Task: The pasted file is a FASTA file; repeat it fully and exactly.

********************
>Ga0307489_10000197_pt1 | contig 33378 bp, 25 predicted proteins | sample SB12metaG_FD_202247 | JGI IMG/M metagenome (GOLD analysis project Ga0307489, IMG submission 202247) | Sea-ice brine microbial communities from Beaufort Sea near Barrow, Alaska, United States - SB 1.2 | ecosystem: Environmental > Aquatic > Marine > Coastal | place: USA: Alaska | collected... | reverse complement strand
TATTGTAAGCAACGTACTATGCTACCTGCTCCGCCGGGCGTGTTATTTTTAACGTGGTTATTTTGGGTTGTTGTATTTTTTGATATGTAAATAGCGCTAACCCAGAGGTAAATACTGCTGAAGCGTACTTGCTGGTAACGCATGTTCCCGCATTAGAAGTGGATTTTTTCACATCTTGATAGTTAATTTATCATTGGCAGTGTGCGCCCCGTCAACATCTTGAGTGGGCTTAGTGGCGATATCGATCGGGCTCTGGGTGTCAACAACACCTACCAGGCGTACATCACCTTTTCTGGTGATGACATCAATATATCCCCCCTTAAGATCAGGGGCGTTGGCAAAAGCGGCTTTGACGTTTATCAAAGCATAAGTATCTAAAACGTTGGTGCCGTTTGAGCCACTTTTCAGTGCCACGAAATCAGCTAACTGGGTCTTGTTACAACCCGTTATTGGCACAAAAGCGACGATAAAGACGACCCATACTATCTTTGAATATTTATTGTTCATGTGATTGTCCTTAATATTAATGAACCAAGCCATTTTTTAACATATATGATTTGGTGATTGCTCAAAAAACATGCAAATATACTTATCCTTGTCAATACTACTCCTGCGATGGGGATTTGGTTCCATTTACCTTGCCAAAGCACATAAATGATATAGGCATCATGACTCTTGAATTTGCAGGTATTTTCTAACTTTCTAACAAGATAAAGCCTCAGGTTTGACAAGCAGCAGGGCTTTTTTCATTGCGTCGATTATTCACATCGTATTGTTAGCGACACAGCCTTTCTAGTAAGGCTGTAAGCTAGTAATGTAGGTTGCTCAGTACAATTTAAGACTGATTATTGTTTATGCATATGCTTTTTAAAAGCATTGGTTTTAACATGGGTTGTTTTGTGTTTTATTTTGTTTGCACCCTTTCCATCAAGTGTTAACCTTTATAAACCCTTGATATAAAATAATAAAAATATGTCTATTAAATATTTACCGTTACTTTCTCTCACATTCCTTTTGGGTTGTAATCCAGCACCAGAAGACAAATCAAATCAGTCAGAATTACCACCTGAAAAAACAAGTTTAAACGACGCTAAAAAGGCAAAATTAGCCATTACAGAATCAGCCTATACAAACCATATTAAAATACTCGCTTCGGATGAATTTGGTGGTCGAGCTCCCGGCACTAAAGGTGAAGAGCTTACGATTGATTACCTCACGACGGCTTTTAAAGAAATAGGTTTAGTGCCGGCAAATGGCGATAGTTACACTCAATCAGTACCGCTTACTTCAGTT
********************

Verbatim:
>Ga0307489_10000197_pt1 | contig 33378 bp, 25 predicted proteins | sample SB12metaG_FD_202247 | JGI IMG/M metagenome (GOLD analysis project Ga0307489, IMG submission 202247) | Sea-ice brine microbial communities from Beaufort Sea near Barrow, Alaska, United States - SB 1.2 | ecosystem: Environmental > Aquatic > Marine > Coastal | place: USA: Alaska | collected... | reverse complement strand
TATTGTAAGCAACGTACTATGCTACCTGCTCCGCCGGGCGTGTTATTTTTAACGTGGTTATTTTGGGTTGTTGTATTTTTTGATATGTAAATAGCGCTAACCCAGAGGTAAATACTGCTGAAGCGTACTTGCTGGTAACGCATGTTCCCGCATTAGAAGTGGATTTTTTCACATCTTGATAGTTAATTTATCATTGGCAGTGTGCGCCCCGTCAACATCTTGAGTGGGCTTAGTGGCGATATCGATCGGGCTCTGGGTGTCAACAACACCTACCAGGCGTACATCACCTTTTCTGGTGATGACATCAATATATCCCCCCTTAAGATCAGGGGCGTTGGCAAAAGCGGCTTTGACGTTTATCAAAGCATAAGTATCTAAAACGTTGGTGCCGTTTGAGCCACTTTTCAGTGCCACGAAATCAGCTAACTGGGTCTTGTTACAACCCGTTATTGGCACAAAAGCGACGATAAAGACGACCCATACTATCTTTGAATATTTATTGTTCATGTGATTGTCCTTAATATTAATGAACCAAGCCATTTTTTAACATATATGATTTGGTGATTGCTCAAAAAACATGCAAATATACTTATCCTTGTCAATACTACTCCTGCGATGGGGATTTGGTTCCATTTACCTTGCCAAAGCACATAAATGATATAGGCATCATGACTCTTGAATTTGCAGGTATTTTCTAACTTTCTAACAAGATAAAGCCTCAGGTTTGACAAGCAGCAGGGCTTTTTTCATTGCGTCGATTATTCACATCGTATTGTTAGCGACACAGCCTTTCTAGTAAGGCTGTAAGCTAGTAATGTAGGTTGCTCAGTACAATTTAAGACTGATTATTGTTTATGCATATGCTTTTTAAAAGCATTGGTTTTAACATGGGTTGTTTTGTGTTTTATTTTGTTTGCACCCTTTCCATCAAGTGTTAACCTTTATAAACCCTTGATATAAAATAATAAAAATATGTCTATTAAATATTTACCGTTACTTTCTCTCACATTCCTTTTGGGTTGTAATCCAGCACCAGAAGACAAATCAAATCAGTCAGAATTACCACCTGAAAAAACAAGTTTAAACGACGCTAAAAAGGCAAAATTAGCCATTACAGAATCAGCCTATACAAACCATATTAAAATACTCGCTTCGGATGAATTTGGTGGTCGAGCTCCCGGCACTAAAGGTGAAGAGCTTACGATTGATTACCTCACGACGGCTTTTAAAGAAATAGGTTTAGTGCCGGCAAATGGCGATAGTTACACTCAATCAGTACCGCTTACTTCAGTT